Unlike many of the startups that comprise the battery storage industry, Johnson Controls is by no means small. In 2016 Johnson Controls was listed as the 242nd-largest company on the Fortune Global 500, with 120,000 employees in every continent except Antarctica.
And the company is no stranger to batteries, as it designs and manufactured roughly 1/3 of the world’s lead-acid batteries for internal combustion engine cars. But the real innovation in the world of energy storage may come from the control side of the business.
Over the last few years, Johnson Controls has developed a technologies for the control of stationary energy storage systems, which it says can seamlessly integrate with buildings to optimize the function of a battery system across several use cases to maximize value to an end customer. This means using algorithms to provide such services as peak shaving, frequency regulation, demand management and renewable energy integration – whichever is needed at the time.
On Monday, Consolidated Edison announced what it describes as a joint venture with Johnson Controls regarding this technology solution. Con Ed will be the majority owner of this joint venture, and employees of Johnson Controls energy storage group will work for Con Edison Clean Energy Businesses and the company will contribute its IP.
Additionally, Con Edison will become the exclusive provider of battery energy storage to customers of Johnson Controls, which will include both behind-the-meter and front-of-the-meter solutions.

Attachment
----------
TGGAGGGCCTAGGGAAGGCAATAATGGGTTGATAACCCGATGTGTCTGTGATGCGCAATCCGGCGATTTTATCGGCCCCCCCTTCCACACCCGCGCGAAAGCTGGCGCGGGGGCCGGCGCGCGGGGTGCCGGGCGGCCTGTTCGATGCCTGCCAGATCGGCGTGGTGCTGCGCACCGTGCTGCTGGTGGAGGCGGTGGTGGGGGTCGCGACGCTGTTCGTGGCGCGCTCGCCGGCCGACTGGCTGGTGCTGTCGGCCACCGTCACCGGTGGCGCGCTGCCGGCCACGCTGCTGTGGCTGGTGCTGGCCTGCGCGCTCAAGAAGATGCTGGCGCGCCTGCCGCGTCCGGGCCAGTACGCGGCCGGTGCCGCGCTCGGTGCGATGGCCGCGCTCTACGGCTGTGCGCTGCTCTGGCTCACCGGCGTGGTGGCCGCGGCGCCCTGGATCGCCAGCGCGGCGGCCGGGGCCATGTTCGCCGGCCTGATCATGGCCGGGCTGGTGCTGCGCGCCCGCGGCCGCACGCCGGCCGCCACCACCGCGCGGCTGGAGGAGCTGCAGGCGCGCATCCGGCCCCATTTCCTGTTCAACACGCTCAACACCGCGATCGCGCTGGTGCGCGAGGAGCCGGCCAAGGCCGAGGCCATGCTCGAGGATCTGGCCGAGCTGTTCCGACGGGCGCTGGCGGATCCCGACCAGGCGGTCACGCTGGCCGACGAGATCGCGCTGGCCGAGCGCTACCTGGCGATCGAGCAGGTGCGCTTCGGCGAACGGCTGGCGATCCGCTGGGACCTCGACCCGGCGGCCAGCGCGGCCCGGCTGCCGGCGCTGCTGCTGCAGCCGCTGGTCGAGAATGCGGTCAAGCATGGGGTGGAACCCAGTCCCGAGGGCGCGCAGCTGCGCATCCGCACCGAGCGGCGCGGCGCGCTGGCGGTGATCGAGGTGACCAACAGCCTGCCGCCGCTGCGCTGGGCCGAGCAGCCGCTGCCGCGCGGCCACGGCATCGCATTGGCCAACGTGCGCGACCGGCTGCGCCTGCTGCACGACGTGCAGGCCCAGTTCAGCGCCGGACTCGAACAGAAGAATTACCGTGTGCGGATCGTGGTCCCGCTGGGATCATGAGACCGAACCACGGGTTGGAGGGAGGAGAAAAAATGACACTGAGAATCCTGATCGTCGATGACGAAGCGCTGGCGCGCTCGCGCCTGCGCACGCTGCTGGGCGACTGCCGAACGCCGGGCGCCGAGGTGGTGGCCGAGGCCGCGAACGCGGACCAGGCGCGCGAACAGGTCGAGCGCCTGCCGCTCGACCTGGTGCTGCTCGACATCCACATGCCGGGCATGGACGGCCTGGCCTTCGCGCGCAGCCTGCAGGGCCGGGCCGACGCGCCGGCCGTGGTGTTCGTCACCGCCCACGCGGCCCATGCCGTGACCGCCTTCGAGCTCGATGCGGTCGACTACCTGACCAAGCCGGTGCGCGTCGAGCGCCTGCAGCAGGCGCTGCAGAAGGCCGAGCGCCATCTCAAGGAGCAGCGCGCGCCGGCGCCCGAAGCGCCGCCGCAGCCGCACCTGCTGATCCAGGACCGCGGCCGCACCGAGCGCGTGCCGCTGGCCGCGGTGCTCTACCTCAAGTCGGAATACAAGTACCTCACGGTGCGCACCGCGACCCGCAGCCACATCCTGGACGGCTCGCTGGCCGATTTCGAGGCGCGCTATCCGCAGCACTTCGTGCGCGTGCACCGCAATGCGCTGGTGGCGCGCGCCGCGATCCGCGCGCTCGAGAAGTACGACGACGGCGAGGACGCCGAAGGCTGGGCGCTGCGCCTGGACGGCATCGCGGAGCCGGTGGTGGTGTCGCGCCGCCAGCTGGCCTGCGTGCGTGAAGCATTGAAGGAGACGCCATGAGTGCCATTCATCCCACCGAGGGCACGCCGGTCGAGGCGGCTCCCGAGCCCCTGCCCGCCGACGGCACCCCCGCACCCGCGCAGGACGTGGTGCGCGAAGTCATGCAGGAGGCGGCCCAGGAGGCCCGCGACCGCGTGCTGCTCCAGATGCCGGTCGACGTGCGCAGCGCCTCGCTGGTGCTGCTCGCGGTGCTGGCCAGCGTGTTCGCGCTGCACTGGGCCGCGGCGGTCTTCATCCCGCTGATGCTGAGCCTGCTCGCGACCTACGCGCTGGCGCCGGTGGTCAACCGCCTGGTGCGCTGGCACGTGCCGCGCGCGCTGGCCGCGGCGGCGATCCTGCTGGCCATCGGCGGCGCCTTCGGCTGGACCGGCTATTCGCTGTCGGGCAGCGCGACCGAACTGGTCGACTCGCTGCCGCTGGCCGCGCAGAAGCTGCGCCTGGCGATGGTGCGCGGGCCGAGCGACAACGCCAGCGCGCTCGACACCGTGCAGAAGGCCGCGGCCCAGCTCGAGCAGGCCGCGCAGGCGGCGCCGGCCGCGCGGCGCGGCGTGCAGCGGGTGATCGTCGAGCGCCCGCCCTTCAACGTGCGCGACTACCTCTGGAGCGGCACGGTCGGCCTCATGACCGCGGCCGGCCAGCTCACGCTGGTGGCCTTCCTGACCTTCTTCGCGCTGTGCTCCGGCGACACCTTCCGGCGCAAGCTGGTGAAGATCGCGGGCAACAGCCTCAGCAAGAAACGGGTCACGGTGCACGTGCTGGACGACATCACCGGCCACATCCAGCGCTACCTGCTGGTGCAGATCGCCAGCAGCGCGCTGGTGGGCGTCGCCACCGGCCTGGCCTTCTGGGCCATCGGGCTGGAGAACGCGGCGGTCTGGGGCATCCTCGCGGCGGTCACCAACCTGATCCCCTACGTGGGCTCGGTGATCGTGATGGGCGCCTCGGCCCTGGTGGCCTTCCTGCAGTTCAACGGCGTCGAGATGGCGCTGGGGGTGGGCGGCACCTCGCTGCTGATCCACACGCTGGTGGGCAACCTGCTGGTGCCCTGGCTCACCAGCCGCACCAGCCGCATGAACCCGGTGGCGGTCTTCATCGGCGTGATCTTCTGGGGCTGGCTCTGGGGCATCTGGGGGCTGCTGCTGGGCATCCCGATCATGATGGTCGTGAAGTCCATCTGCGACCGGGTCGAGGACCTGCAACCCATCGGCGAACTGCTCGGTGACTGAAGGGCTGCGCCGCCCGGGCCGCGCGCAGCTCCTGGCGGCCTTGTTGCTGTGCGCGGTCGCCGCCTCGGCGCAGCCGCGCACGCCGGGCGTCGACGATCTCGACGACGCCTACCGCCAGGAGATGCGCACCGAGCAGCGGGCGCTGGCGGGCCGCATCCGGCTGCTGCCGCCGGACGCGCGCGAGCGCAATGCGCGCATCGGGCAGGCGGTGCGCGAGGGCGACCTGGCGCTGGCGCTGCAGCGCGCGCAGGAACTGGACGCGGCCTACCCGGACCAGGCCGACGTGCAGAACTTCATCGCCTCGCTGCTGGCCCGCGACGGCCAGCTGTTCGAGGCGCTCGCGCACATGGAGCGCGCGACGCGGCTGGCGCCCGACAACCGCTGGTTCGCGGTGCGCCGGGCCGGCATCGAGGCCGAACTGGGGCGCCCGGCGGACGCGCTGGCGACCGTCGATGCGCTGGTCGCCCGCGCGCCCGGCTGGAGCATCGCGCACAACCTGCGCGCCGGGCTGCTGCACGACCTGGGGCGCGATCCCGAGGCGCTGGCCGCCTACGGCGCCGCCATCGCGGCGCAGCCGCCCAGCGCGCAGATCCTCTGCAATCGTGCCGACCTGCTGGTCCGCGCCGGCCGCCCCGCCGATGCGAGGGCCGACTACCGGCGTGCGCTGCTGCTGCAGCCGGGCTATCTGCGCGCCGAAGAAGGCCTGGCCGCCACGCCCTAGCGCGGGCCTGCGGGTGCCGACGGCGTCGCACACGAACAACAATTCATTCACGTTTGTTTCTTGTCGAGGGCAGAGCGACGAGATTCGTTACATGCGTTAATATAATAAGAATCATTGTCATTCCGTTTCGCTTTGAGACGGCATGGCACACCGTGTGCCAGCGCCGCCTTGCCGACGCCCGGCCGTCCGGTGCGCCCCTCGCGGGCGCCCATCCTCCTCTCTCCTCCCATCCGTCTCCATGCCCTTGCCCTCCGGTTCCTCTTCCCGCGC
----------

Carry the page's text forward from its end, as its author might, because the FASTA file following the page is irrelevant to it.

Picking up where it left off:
Con Edison describes this as a “natural fit” for its renewable energy and energy management offerings. For Johnson Controls, greater market access appears to be the main benefit.
“We are proud of the success we have built with our energy storage business over the past five years and with this joint venture we are creating even more opportunity to take advantage of growth in both the behind-the-meter and front-of-meter market” said George Oliver, chairman and CEO of Johnson Controls.
The two companies have described this as a “transaction”, and Johnson Controls employed Guggenheim Securities as its financial advisor. However there is no mention of monetary compensation and federal regulators do not show any recent filings related to this deal by Con Edison.
This is the second major move by Con Edison Clean Energy Businesses in less than one month, following on the company’s acquisition of 943 MW of solar projects from Sempra Solar.